The Treasury has for the third time raised domestic borrowing for the current financial year by Sh84.63 billion amid rising interest rates that could dim hopes of a fall in bank lending rates after the removal of caps on borrowing costs.
Acting Treasury Secretary Ukur Yatani has in the latest monthly filling on the State’s budget increased the cash the government is targeting to borrow from domestic investors by 19.5 percent to nearly Sh514.03 billion for the year to June.
The upward adjustment in domestic borrowing is largely linked to the additional Sh55.23 billion expenditure for development that is contained in the revised national budget.
It also comes as the Kenya Revenue Authority (KRA) struggles to meet tax targets in a slow economy, forcing the Treasury to reduce the taxman’s target by Sh100 billion to Sh1.7 trillion.
This is the third time the domestic debt target is being raised from Sh422.89 billion in the first month of the fiscal year in July and Sh429.39 billion in September.
Analysts reckon that additional domestic borrowing could increase the cost of bank deposits as lenders compete with the State for savings from high-net worth investors, denying bankers room to offer cheap loans to households and businesses.
“This (raised domestic debt target), will actually send mixed signals to the market that despite the risk-on sentiment to private sector lending in the wake of rate cap repeal environment, the uptick in domestic borrowing will be an arresting factor,” analysts at Genghis Capital said in a note.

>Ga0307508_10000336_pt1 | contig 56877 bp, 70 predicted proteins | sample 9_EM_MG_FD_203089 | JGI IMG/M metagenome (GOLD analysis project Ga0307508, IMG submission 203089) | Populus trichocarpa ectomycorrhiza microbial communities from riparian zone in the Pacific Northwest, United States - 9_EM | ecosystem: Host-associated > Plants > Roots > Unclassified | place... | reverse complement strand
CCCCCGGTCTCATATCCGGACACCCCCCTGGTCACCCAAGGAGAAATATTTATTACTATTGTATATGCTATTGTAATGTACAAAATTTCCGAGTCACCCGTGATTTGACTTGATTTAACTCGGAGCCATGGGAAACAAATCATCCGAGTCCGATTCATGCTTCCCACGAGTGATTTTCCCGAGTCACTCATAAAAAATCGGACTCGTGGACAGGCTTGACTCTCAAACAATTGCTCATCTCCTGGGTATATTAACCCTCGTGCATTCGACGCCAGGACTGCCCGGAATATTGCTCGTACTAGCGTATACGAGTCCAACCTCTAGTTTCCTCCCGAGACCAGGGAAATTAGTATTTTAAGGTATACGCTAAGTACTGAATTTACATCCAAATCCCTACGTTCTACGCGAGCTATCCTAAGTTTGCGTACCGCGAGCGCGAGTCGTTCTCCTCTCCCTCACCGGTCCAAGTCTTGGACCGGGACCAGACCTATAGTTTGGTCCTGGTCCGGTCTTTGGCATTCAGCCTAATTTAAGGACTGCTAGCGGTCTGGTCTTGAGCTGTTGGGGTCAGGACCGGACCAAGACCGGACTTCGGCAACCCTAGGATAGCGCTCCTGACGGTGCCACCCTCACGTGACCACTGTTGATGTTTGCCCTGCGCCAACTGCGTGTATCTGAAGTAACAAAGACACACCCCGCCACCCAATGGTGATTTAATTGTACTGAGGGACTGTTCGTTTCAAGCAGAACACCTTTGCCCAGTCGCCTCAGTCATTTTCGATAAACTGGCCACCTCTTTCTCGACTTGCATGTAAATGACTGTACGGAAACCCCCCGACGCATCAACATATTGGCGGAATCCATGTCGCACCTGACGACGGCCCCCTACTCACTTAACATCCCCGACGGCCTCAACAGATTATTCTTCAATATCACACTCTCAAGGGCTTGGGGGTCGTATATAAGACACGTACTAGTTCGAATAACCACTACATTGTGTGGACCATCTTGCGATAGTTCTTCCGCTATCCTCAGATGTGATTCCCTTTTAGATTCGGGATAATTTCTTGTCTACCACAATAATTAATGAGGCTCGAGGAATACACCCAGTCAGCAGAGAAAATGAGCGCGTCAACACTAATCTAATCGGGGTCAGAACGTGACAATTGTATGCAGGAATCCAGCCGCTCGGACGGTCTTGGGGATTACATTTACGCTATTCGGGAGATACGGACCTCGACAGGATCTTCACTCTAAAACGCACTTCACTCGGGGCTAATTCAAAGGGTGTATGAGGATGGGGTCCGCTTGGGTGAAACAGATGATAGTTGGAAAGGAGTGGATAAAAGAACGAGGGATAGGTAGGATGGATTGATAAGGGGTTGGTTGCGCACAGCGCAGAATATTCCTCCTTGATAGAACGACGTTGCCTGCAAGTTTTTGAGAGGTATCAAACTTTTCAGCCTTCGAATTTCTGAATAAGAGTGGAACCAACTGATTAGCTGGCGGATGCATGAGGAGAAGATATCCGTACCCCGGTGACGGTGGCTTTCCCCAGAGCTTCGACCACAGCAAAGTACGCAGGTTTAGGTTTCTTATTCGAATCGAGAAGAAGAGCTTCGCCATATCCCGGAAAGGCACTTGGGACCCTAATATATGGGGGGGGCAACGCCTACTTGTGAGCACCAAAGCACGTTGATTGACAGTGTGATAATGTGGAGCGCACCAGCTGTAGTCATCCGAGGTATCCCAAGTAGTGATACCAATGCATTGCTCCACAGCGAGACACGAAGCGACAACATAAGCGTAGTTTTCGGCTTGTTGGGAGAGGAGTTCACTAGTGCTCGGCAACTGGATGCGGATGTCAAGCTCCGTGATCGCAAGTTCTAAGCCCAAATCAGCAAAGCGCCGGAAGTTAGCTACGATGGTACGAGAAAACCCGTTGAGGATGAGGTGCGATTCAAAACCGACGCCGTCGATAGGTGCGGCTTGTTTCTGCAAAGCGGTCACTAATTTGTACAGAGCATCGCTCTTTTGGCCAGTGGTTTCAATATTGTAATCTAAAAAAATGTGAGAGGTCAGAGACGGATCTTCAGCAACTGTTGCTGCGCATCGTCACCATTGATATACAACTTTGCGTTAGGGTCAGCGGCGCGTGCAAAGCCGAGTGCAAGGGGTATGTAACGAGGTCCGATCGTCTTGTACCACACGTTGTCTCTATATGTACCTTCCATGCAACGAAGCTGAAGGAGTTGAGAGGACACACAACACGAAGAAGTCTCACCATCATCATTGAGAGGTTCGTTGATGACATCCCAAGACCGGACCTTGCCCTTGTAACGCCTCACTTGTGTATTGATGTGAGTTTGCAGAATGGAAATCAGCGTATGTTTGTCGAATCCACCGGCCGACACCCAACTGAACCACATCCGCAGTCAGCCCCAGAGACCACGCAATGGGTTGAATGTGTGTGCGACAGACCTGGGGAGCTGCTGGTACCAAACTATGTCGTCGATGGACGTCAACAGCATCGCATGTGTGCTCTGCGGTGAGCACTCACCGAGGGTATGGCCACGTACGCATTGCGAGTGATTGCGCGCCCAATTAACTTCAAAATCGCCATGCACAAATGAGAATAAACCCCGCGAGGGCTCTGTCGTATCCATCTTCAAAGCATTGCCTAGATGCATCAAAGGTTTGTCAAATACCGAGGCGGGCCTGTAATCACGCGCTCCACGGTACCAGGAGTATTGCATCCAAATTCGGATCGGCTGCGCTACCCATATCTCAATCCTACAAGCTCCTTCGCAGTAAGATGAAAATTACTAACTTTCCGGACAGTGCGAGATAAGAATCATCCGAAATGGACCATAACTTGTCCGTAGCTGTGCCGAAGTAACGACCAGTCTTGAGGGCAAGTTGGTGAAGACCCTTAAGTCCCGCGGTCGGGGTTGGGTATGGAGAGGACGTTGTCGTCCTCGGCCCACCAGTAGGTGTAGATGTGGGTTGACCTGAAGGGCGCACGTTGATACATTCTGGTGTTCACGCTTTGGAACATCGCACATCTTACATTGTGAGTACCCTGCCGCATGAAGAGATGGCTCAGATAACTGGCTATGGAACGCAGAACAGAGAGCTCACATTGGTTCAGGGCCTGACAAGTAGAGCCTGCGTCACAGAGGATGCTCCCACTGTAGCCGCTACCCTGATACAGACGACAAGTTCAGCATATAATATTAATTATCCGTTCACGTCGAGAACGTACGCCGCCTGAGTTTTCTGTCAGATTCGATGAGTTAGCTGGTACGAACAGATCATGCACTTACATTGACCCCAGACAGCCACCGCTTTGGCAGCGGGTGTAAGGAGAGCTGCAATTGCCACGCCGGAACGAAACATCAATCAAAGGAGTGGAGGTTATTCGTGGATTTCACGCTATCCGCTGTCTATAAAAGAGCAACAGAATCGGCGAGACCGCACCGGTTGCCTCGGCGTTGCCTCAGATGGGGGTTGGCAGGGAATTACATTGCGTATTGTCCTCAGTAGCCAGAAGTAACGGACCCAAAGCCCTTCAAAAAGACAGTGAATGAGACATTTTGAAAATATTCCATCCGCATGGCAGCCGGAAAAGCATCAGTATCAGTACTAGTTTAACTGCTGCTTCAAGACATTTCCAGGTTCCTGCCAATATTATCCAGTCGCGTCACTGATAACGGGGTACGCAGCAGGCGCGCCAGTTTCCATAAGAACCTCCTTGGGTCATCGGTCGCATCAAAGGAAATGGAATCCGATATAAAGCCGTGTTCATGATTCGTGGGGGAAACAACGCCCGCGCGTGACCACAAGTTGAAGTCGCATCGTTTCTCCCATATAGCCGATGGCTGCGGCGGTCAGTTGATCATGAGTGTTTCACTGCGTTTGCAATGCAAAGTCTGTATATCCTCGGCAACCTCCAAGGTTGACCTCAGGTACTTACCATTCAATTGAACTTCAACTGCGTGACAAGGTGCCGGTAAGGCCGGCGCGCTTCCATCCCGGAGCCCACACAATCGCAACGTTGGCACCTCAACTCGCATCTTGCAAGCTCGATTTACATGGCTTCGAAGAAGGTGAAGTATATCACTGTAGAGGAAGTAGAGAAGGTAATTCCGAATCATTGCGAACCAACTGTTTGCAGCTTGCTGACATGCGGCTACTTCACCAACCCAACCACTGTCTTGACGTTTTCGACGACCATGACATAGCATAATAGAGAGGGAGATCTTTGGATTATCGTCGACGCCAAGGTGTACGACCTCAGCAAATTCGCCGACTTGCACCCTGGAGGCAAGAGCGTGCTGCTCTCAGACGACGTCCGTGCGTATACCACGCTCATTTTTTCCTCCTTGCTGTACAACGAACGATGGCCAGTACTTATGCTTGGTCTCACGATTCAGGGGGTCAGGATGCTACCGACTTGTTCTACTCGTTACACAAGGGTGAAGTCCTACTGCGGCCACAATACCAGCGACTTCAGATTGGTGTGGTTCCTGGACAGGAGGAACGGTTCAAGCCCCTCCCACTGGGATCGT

Central Bank of Kenya cut its benchmark lending rate for the first time in more than a year in November, signalling banks to lower the cost of loans.
The bank’s Monetary Policy Committee cut the rate by 50 basis points to 8.50 percent in its first meeting on November 25 since Kenya lifted a cap on commercial interest rates that it said had stifled credit growth and held back the economy.
Economists say heavy State borrowing from the domestic markets pushed up short-term interest rates and crowded out private sector investment.
Average interest on domestic government debt has been trending higher since the rate cap law was scrapped, giving banks a free hand in pricing of loans and factoring in “actual” risk of borrowers.
For example, average interest on 10-year Treasury bond increased to 12.280 percent in November after it became clear the cap on interest rates would be scrapped from 11.517 percent in August.
A bond of the same tenure was priced at an average of 15.04 percent in mid-August 2016, a month before the rate capping law was enforced. The yield on the benchmark 91-day Treasury Bills, on the other hand, increased to an average of 7.17 percent in December 2019 from 6.44 percent in August.
The domestic debt goal comprises nearly Sh391.45 billion in fresh net borrowing, while the remainder Sh122.58 billion is made of up of rollover of existing debt due for repayment in the course of the fiscal year.
The World Bank Group warned last October that the maturity of domestic debt which it estimated at Sh1.2 trillion, or 43 percent, of the Sh2.87 trillion public local debt by September 2020 would exert pressure on tax collections.
“The government could face challenges in rolling over such bonds in an environment of no interest rate caps, low subscription rates and overexposure of commercial banks to these assets,” the group wrote in an update on the Kenyan economy.